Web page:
Many cases of hypertension are associated with inappropriately high levels of aldosterone secretion and it has been proposed that microRNAs play a role in this dysregulation. Previously, we showed that microRNAs expressed within the adrenal cortex significantly repress aldosterone production. Furthermore, stimulation of aldosterone secretion by three different means in the H295R cell line the most commonly-used in vitro model of the human adrenal cortex resulted in consistent changes to the microRNA profile of these cells. These profiles were subjected to bioinformatic analysis in order to predict which biological pathways are targeted by these differentially-expressed. Here we present some of those results.
Analysis centred on microRNA derived from H295R cells (n=3/group) incubated for 24 h with either 100 nM angiotensin II (AngII), 10 mM dbcAMP (simulating the effects of ACTH), or 20 mM potassium chloride (KCl). Stimulation of aldosterone synthase (CYP11B2) mRNA levels were confirmed for each treatment. Full microRNA profiles were generated using microarray. Six microRNAs were consistently downregulated across all three treatment types: three are co-transcribed from a cluster on the X chromosome, while two others also come from a single cluster located on chromosome 13; the sixth is transcribed singly from chromosome 14.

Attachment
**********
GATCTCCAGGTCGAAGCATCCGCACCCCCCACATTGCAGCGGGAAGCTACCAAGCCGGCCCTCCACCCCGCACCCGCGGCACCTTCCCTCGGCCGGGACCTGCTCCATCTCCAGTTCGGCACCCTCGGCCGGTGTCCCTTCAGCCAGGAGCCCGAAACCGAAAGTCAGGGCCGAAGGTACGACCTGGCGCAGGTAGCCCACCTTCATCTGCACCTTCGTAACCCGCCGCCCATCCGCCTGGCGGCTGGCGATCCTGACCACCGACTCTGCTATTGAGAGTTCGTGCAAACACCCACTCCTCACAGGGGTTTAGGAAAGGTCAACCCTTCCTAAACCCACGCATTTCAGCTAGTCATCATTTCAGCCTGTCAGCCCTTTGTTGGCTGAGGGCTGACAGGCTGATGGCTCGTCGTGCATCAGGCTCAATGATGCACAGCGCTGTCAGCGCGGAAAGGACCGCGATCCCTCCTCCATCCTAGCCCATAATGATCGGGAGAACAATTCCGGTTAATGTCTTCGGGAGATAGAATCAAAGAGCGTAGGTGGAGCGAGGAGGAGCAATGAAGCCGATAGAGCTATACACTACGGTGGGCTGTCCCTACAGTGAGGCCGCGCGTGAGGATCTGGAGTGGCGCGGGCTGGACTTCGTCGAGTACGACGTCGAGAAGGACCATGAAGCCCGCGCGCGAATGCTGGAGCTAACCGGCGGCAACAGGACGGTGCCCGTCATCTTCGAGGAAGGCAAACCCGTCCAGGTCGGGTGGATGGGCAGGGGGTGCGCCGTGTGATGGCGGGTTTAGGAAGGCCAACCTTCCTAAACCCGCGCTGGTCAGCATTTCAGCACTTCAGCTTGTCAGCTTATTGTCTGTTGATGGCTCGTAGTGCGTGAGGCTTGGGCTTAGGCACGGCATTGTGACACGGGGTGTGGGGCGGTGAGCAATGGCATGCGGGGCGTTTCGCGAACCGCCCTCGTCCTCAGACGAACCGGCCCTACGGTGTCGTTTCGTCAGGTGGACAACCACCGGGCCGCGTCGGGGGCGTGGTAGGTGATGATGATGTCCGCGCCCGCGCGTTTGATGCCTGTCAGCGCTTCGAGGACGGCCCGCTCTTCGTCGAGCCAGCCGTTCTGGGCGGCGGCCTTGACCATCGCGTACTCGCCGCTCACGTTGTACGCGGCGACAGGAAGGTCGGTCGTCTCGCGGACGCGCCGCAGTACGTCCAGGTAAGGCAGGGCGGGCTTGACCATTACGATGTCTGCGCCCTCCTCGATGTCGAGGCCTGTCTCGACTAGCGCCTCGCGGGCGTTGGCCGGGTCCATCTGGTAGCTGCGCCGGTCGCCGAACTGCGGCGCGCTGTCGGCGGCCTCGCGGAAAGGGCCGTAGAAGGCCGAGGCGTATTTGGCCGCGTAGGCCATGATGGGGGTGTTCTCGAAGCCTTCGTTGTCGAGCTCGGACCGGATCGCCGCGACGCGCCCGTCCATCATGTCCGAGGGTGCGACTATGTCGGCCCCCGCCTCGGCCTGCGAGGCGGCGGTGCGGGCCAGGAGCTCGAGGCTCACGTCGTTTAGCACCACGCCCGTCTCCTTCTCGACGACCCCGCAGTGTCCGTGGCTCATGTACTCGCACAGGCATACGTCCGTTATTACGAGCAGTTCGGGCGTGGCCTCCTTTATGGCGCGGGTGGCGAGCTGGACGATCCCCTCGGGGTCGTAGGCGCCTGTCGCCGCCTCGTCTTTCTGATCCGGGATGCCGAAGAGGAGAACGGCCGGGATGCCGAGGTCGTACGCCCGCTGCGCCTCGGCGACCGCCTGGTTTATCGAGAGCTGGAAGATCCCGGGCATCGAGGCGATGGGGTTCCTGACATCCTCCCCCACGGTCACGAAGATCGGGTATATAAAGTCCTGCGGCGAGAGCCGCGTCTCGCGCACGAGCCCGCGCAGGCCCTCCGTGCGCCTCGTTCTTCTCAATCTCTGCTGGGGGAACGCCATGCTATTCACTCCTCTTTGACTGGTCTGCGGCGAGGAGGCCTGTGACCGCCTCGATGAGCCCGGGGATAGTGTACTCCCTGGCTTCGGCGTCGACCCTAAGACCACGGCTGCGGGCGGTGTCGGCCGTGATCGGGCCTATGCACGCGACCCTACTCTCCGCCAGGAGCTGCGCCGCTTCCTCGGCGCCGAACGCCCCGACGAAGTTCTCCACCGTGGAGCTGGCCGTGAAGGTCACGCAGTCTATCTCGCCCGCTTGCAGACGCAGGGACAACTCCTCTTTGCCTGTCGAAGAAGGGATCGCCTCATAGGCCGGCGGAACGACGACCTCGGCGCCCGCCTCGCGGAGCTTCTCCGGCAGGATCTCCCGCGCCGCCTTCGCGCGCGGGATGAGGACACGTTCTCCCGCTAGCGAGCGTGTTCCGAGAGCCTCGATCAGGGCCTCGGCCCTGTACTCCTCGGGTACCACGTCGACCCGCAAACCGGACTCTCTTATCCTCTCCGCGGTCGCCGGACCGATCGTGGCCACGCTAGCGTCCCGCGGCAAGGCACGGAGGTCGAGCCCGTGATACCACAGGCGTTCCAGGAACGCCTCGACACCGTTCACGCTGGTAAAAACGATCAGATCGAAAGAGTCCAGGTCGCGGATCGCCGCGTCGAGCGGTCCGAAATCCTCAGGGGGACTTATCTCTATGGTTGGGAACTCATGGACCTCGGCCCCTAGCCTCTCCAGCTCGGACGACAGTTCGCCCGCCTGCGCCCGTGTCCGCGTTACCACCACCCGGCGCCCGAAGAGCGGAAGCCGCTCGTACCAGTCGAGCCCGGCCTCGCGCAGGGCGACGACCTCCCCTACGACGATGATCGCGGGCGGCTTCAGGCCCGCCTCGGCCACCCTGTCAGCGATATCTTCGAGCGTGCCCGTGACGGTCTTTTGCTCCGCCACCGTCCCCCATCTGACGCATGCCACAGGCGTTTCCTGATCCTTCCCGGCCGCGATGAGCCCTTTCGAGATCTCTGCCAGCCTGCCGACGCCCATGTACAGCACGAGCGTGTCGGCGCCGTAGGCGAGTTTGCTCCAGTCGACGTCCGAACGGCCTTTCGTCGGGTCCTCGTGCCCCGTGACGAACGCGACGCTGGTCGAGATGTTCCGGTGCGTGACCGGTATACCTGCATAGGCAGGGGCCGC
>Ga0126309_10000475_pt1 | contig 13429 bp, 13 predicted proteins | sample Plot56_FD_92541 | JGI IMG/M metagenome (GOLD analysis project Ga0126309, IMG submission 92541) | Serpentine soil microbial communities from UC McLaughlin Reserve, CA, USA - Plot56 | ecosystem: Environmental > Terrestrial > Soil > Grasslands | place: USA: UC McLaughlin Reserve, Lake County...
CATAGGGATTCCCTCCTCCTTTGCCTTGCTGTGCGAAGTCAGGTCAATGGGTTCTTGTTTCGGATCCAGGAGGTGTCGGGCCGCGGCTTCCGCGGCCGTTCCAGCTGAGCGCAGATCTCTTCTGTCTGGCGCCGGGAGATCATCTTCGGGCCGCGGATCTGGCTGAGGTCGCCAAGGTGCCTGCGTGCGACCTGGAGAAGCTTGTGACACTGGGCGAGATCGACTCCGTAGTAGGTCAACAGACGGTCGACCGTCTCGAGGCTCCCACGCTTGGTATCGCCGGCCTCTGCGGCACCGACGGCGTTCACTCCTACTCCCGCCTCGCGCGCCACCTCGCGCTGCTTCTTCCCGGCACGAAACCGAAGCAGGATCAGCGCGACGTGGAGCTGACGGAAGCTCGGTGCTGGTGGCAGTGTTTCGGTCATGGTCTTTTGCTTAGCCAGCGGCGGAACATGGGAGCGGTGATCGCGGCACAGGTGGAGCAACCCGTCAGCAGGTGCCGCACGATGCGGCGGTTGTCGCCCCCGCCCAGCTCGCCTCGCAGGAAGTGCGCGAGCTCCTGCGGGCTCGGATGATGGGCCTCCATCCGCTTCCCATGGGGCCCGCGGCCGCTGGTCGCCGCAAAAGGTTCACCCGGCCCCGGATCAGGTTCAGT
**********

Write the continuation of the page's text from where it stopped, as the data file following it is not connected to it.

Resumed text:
Ingenuity Pathway Analysis (IPA) software was used to predict transcripts targeted by these six microRNAs. Only one was predicted to target components of the steroidogenic pathway directly. Further analysis focusing on validated interactions between these microRNAs and specific transcript targets identified effects across a diverse range of biological pathways. These include cell cycle regulation, insulin receptor signalling, and Wnt/β-catenin signalling.
These data suggest that differing methods of aldosterone stimulation result in common effects on specific microRNA levels. Bioinformatic analysis identifies plausible targets for these microRNAs and will aid in the direction of future in vitro studies.